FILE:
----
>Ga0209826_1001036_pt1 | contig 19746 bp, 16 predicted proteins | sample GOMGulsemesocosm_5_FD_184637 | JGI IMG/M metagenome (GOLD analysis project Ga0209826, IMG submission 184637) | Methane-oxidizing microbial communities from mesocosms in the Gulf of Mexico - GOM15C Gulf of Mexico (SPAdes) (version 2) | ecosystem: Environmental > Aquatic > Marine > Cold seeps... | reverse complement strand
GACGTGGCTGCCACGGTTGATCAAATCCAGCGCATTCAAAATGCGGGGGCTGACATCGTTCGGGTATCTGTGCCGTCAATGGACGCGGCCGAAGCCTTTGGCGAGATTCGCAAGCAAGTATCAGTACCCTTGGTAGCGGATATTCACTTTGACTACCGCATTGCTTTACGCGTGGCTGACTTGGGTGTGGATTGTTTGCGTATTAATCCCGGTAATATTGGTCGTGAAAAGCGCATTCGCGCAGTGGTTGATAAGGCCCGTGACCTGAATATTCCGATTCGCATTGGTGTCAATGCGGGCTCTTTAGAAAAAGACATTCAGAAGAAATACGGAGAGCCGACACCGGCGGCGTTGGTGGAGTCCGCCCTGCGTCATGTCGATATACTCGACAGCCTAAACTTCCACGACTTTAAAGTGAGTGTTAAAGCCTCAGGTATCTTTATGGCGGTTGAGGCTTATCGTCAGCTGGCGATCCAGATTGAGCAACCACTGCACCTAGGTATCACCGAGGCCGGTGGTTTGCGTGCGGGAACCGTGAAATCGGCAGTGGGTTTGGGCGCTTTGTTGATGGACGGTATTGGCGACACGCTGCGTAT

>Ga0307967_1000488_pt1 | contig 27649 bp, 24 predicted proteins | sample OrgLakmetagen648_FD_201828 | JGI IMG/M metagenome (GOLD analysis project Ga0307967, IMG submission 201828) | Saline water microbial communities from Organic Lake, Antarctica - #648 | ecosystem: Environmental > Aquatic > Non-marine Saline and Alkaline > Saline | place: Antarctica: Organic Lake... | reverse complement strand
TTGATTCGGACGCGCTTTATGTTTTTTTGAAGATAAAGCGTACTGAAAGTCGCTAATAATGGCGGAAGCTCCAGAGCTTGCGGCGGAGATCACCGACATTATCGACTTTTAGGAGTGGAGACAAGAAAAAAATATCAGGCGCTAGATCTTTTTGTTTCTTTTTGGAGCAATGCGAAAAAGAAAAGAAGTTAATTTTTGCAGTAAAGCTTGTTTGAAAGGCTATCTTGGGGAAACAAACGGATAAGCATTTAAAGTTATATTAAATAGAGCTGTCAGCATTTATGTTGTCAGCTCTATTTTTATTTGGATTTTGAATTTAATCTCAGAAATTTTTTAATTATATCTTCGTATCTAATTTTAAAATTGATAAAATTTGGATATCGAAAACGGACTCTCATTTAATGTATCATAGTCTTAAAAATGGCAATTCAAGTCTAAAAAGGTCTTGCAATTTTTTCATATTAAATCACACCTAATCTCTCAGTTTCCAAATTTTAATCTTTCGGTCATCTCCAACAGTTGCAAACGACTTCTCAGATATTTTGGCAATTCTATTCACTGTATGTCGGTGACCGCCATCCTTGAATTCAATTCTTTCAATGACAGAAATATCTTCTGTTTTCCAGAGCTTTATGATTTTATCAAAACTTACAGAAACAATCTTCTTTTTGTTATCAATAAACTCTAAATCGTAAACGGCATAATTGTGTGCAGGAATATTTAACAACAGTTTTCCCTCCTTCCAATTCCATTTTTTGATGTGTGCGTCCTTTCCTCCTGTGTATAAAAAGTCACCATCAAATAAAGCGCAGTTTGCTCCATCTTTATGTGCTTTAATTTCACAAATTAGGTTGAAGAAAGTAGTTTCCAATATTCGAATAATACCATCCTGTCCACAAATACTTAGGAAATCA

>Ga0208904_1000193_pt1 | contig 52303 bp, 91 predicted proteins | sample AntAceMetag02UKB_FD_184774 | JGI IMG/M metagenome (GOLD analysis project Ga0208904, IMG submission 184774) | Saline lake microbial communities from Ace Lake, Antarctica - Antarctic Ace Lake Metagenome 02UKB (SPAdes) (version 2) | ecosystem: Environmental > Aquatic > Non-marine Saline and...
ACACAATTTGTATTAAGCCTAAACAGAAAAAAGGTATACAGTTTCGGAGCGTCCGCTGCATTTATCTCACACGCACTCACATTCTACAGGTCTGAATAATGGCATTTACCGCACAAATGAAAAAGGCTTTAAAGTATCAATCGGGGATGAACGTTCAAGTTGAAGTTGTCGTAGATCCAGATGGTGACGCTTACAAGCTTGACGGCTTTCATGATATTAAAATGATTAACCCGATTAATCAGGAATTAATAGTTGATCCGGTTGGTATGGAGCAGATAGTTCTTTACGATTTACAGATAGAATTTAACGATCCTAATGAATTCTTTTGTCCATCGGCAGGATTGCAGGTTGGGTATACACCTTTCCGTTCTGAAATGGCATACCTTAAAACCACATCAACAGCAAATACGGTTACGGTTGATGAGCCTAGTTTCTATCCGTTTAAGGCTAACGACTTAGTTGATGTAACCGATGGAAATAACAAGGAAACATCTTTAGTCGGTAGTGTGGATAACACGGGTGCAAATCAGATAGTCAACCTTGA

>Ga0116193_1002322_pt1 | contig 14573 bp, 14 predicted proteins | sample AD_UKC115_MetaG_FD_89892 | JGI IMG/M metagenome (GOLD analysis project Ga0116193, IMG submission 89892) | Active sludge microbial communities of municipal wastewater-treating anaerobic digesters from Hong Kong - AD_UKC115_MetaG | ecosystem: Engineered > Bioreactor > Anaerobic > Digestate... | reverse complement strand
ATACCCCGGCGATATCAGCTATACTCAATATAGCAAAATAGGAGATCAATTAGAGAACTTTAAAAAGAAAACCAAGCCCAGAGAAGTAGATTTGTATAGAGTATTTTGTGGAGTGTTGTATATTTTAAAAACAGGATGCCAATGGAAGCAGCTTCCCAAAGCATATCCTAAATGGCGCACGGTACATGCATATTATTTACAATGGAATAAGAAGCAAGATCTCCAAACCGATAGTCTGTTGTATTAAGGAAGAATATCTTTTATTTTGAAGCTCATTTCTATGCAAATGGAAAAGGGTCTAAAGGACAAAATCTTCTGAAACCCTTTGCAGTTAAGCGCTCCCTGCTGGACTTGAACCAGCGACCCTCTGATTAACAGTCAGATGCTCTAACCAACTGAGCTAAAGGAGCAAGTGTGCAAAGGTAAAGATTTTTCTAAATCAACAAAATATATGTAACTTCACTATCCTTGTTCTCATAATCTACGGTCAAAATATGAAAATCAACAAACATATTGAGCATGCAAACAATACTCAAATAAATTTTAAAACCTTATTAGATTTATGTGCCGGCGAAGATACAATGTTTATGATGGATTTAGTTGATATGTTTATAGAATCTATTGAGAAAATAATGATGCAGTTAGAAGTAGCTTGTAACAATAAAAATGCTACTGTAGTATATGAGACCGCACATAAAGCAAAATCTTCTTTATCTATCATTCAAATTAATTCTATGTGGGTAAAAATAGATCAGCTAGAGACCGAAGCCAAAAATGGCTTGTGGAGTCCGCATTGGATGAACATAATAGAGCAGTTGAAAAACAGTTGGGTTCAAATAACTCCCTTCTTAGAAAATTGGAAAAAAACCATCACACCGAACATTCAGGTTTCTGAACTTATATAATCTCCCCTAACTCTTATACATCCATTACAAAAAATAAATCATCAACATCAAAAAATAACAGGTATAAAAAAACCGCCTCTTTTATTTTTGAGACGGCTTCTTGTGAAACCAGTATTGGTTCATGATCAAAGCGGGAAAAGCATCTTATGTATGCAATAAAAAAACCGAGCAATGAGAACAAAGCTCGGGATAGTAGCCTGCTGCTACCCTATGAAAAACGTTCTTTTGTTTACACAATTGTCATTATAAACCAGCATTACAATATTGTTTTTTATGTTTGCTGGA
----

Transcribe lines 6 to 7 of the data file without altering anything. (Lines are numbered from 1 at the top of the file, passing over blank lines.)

ACACAATTTGTATTAAGCCTAAACAGAAAAAAGGTATACAGTTTCGGAGCGTCCGCTGCATTTATCTCACACGCACTCACATTCTACAGGTCTGAATAATGGCATTTACCGCACAAATGAAAAAGGCTTTAAAGTATCAATCGGGGATGAACGTTCAAGTTGAAGTTGTCGTAGATCCAGATGGTGACGCTTACAAGCTTGACGGCTTTCATGATATTAAAATGATTAACCCGATTAATCAGGAATTAATAGTTGATCCGGTTGGTATGGAGCAGATAGTTCTTTACGATTTACAGATAGAATTTAACGATCCTAATGAATTCTTTTGTCCATCGGCAGGATTGCAGGTTGGGTATACACCTTTCCGTTCTGAAATGGCATACCTTAAAACCACATCAACAGCAAATACGGTTACGGTTGATGAGCCTAGTTTCTATCCGTTTAAGGCTAACGACTTAGTTGATGTAACCGATGGAAATAACAAGGAAACATCTTTAGTCGGTAGTGTGGATAACACGGGTGCAAATCAGATAGTCAACCTTGA

>Ga0116193_1002322_pt1 | contig 14573 bp, 14 predicted proteins | sample AD_UKC115_MetaG_FD_89892 | JGI IMG/M metagenome (GOLD analysis project Ga0116193, IMG submission 89892) | Active sludge microbial communities of municipal wastewater-treating anaerobic digesters from Hong Kong - AD_UKC115_MetaG | ecosystem: Engineered > Bioreactor > Anaerobic > Digestate... | reverse complement strand